Chrystie has yet to find players to host qualifying tourneys in Ohio, but that doesn't mean the state isn't chock-full of serious Wifflers. Over the last several years, 341 Ohio players have registered online with the U.S. Perforated Plastic Ball Association, an online Wiffle-ball network with thousands of members nationwide. For a while, there was even a Northeast Ohio Wiffle-ball league. A guy in Canton, much to his wife's embarrassment, converted his backyard into a mini-baseball field and invited teams from throughout the state to play regularly.
There are also local tournaments. Each August, a guy in London, a small farming town in central Ohio, converts a barnyard into a Wiffler's field of dreams: 12 diamonds complete with chalk lines, wire fences, and foul poles. Last year's tournament brought 64 four-man squads and 700 spectators. A dad in Brook Park hosts an August tournament to raise money for a scholarship fund he started when his teenage son died in a car accident. A national tournament, Wiffle Up, comes to Cleveland next month.
Then there's Wifflepalooza. Hundreds of players from around the country trek to Cincinnati each August for a giant tournament; the winner takes home a three-foot-high trophy. The 2004 prize sits on the mantel of Jason Kelley's two-story home in Broadview Heights. "They're rotating it around," Amy says of Jason and his teammates. "It just moved in."
After Jason gave up baseball in 1999, he tried softball, but it didn't hold his interest. The game was too slow and lacked the most intriguing part of baseball: the battle between pitcher and hitter.
By contrast, Wiffle ball is a sport built for the pitcher's duel. The country's best Wiffle-ball pitchers are virtually unhittable. They throw upwards of 80 miles an hour, their pitches dipping and diving as if guided by remote control. "It's nothing like softball," Christie says. "It's 100 times harder."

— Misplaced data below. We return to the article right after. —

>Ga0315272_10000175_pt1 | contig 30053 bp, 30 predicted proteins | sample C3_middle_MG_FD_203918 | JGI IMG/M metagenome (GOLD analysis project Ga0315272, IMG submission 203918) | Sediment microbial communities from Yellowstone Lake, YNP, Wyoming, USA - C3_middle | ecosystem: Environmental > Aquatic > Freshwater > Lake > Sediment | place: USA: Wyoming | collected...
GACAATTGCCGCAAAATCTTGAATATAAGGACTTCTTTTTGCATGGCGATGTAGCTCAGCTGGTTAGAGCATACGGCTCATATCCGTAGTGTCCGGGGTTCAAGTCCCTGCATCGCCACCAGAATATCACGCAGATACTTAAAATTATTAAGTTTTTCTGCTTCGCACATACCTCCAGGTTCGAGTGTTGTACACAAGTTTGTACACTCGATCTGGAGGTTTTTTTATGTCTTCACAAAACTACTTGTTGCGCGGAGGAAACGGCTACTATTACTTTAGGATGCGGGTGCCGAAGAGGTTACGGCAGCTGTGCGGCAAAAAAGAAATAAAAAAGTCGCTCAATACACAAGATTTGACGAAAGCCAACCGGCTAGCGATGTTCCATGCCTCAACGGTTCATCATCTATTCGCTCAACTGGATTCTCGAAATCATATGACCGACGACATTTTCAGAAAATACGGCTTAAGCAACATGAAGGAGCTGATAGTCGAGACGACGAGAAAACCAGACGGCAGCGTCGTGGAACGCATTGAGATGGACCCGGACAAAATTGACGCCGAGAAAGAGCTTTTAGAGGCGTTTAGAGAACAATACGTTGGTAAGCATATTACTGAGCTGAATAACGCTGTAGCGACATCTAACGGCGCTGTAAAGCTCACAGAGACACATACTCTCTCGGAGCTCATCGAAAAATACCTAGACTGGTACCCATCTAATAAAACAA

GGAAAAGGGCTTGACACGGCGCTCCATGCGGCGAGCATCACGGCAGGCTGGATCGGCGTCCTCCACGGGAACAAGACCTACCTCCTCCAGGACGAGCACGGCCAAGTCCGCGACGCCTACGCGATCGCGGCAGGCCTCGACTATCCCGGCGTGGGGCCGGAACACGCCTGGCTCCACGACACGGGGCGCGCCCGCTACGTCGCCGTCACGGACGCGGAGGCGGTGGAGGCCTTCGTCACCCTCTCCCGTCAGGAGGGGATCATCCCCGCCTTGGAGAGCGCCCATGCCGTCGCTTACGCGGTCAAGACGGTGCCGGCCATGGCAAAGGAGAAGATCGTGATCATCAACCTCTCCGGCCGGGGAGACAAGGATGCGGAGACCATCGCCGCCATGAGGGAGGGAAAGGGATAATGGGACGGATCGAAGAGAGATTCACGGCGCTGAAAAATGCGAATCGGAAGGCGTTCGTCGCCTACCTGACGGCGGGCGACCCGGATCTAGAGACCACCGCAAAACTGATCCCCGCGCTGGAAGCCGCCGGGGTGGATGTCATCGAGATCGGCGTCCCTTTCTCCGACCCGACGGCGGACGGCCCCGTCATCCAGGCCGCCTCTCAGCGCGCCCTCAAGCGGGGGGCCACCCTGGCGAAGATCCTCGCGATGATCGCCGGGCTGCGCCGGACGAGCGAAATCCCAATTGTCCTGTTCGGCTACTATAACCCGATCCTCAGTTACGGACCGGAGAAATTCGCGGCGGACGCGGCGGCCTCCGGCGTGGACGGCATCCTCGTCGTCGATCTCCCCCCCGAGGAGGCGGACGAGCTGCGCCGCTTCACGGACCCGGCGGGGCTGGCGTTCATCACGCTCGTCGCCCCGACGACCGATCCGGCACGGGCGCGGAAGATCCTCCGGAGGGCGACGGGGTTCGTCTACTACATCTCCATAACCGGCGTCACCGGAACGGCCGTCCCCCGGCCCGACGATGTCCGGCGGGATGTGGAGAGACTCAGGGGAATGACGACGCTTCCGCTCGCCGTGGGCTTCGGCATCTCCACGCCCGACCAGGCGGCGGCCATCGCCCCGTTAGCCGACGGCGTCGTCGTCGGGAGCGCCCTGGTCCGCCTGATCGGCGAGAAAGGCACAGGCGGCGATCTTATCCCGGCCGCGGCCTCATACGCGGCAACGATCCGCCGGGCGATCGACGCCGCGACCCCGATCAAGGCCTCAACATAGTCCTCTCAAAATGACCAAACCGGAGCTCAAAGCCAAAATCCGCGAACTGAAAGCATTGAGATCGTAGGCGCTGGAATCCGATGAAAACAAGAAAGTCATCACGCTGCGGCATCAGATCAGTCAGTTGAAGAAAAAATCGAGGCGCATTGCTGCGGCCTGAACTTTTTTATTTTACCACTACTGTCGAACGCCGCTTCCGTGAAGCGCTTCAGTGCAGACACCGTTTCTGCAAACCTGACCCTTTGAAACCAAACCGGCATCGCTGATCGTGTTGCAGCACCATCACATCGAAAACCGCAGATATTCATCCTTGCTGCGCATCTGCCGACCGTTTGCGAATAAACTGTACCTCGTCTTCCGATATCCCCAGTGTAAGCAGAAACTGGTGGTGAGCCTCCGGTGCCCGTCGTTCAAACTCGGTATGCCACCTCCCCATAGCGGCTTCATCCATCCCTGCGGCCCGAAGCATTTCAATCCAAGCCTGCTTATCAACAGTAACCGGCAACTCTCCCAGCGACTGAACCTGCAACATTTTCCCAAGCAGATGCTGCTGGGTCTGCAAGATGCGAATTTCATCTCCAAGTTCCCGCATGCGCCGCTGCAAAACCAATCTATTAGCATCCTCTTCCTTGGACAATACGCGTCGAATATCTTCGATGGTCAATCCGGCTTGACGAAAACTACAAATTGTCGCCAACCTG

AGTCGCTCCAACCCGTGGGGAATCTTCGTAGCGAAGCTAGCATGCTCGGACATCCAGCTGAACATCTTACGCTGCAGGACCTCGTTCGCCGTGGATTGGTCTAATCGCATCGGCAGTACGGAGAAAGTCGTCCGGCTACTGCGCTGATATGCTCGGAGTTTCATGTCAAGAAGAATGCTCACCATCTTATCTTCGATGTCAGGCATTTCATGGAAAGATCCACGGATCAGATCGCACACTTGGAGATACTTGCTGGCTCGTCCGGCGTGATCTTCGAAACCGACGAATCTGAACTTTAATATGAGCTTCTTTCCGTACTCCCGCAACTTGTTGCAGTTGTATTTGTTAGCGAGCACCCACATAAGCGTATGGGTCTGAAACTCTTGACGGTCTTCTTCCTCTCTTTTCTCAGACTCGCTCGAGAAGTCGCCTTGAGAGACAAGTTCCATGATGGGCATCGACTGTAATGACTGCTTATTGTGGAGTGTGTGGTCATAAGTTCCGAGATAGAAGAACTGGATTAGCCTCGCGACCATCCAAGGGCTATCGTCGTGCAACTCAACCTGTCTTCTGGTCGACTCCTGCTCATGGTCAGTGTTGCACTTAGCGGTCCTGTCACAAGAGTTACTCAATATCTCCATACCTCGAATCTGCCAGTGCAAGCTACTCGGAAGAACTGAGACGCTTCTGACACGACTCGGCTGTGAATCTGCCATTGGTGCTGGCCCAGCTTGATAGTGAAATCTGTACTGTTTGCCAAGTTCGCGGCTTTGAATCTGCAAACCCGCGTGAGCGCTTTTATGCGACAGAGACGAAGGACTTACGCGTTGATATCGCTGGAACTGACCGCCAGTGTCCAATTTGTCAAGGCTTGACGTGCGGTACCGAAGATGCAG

In most leagues, there's no base-running. "Ghost runners" are awarded bases depending on where and how far a ball is hit. (Past the pitcher is a single, past the outfield a double, etc.) "It's pitching and hitting, and that's what keeps everybody's interest," says David Mullany, president of The Wiffle Ball, Inc., which sells millions of Wiffle balls and bats each year.
The Shelton, Connecticut-based company was started 53 years ago with modest ambitions. Mullany's grandfather, a former semipro pitcher, wanted his son to be able to play baseball in the yard without busting any windows. He bought some plastic spheres and cut holes in them to see whether they would curve or slide. He quickly found the right formula -- eight oblong holes on one side and none on the other. The same balls are used in tournaments today, although most pitchers scuff the shiny gloss off them for better control.
Jason Kelley isn't a scuffer. He's still discovering the ins and outs of high-level Wiffle ball. In fact, he learned only recently that the sport has its own major league. But the promise of pitching in a national championship game clearly intrigues him.
"This is fucking awesome," he says.
"Amy's gonna start hating this," adds his teammate, Foley.
And with that, they're off to squeeze in some practice before nightfall.